PESHAWAR, Sept 2: A dubbed version of a popular English comedy serial has been gaining popularity among the fun-starved viewers in Pakhtun areas.

The mostly silent and bumbling “Mr Bean” (played by Rowan Atkinson), one of Britain’s most successful comic characters from a serial of the 1990s, has recently become popular in the province and neighbouring Afghanistan due to the dubbing of its episodes into Pashto. The episodes are available on Compact Discs.

Zahirullah from Bughdada in Mardan district has been dubbing episodes from the serial and chunks from “Shrek” films in Pashto. He has dubbed 15 CDs since 2002. The public ratings of “Khrash Prash Durha Dabao” and the recently-released album “Ma Mah Shmera Dar Gadyam” are high as both are comical. “I have sold more than 100,000 copies,” Zahirullah told Dawn.

A graduate of the Mardan College, 28-year-old Zahirullah, who wanted to become an actor, could not fulfil his dream due to his family’s conservative views. But now he has found a way to satisfy his taste by using his voice.

Kids like the antics of Mr Beans whom Pakhtun viewers know as ‘Babuji’ but adults also can’t help laughing at the Pashto slangs and comic dialogues of Babuji.

He said that he got inspired from one of his neighbours named Babuji who walked and behaved like Mr. Beans and so he named Mr Beans as Babuji in the dubbed version.

“People of all ages can watch my dubbed CDs as they are not only pure comedy but also has colloquial Pashto which Pakhtuns are slowly forgetting now,” he said.

He said that even a Maulana of one of the mosques in his village asked him for copies with a request to remove all music first.

Babuji, Nana Patekar, “Shrek” and “Donkey” are the most favourite characters to Pakhtun viewers after Zahirullah’s dubbed CDs introduced them in the villages of the NWFP, Afghanistan and even Pakhtuns living in Middle East countries who don’t understand even a single word of English.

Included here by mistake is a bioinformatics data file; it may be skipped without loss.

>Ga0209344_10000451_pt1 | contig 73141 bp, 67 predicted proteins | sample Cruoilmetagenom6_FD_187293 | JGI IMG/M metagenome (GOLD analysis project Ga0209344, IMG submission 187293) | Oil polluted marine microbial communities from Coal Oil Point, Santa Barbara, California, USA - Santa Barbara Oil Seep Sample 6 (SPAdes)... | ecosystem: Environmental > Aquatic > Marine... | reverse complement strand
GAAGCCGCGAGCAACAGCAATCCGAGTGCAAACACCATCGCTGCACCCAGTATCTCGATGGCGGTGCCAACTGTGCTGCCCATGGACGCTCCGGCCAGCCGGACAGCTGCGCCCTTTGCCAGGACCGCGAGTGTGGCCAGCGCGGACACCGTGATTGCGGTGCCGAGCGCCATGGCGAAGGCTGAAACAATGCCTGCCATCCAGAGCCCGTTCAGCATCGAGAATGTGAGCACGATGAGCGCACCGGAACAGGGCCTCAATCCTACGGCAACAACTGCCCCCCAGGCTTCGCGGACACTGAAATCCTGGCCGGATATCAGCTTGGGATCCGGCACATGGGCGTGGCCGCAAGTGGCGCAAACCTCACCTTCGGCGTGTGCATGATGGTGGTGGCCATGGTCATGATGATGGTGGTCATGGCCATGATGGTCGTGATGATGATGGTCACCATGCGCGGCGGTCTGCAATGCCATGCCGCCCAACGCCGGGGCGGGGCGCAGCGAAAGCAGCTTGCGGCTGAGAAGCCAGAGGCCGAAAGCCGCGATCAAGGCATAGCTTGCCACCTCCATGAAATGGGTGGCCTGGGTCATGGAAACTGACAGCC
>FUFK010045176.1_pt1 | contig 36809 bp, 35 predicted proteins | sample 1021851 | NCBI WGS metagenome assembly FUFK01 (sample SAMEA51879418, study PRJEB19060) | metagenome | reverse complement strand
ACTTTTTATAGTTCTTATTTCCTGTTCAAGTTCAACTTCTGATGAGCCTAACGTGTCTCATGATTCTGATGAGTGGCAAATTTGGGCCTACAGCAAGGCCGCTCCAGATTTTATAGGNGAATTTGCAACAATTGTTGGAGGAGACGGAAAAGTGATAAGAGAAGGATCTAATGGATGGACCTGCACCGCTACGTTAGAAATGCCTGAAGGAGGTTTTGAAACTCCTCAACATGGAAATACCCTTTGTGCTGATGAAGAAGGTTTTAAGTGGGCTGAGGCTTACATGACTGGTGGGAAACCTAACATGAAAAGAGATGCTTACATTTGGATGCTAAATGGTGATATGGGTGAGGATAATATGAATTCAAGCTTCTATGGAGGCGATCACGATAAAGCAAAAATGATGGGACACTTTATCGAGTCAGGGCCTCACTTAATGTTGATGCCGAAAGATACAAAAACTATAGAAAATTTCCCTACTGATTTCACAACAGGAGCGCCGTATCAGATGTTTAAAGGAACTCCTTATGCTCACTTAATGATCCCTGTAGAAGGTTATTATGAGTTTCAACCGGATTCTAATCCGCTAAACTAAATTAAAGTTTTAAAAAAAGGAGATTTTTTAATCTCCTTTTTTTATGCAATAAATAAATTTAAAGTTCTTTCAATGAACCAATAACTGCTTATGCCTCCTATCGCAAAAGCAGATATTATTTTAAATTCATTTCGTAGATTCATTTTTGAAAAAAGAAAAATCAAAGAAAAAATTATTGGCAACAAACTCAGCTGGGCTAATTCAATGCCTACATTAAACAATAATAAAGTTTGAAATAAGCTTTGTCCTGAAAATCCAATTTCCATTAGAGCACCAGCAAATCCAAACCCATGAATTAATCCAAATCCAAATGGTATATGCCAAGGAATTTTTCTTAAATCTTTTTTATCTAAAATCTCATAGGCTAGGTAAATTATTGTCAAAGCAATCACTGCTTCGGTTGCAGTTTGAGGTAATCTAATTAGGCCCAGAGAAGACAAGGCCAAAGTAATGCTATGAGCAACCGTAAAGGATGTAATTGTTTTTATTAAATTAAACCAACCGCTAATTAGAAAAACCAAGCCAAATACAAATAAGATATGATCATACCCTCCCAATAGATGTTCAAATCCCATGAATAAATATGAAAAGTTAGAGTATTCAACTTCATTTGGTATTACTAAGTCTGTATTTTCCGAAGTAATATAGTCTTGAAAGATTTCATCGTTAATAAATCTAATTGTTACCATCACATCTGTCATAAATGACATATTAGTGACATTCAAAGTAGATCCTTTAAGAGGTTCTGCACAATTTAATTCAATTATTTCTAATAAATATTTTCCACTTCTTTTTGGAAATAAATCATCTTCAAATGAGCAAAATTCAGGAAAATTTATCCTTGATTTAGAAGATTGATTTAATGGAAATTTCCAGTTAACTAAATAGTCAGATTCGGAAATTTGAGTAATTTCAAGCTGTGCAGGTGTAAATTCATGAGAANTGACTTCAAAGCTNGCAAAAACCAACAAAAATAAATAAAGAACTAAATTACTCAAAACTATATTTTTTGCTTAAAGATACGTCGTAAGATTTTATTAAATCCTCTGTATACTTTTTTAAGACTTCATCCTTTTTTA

Zahirullah said: “I am not in it for money. I am doing it for fun now although I started doing it to fulfil the dream of becoming an actor.”

Zahirullah, who knows how to use the computer, writes the scripts spontaneously to synchronize the slang words with the spoken words on film, he then mixes voices and edits it on his own.

He said: “I can demonstrate my skills in 42 different voices, including both male and female voices.”

He holds premier shows in different villages of the NWFP and the Middle East where a large number of Pakhtun immigrant workers live.

His religious-minded father relaxed rules and let him produce such CDs on one condition that he would also do something for his people.

Zahirullah has recently set up a ‘Saya Trust’ to help needy children and plans to set up a burns unit and hospital in Mardan district.

He said a private production house in Charsadda used his name and his picture on their production which had ‘abusive language’.

He said: “I have initiated legal action against them for violation of copy rights.”

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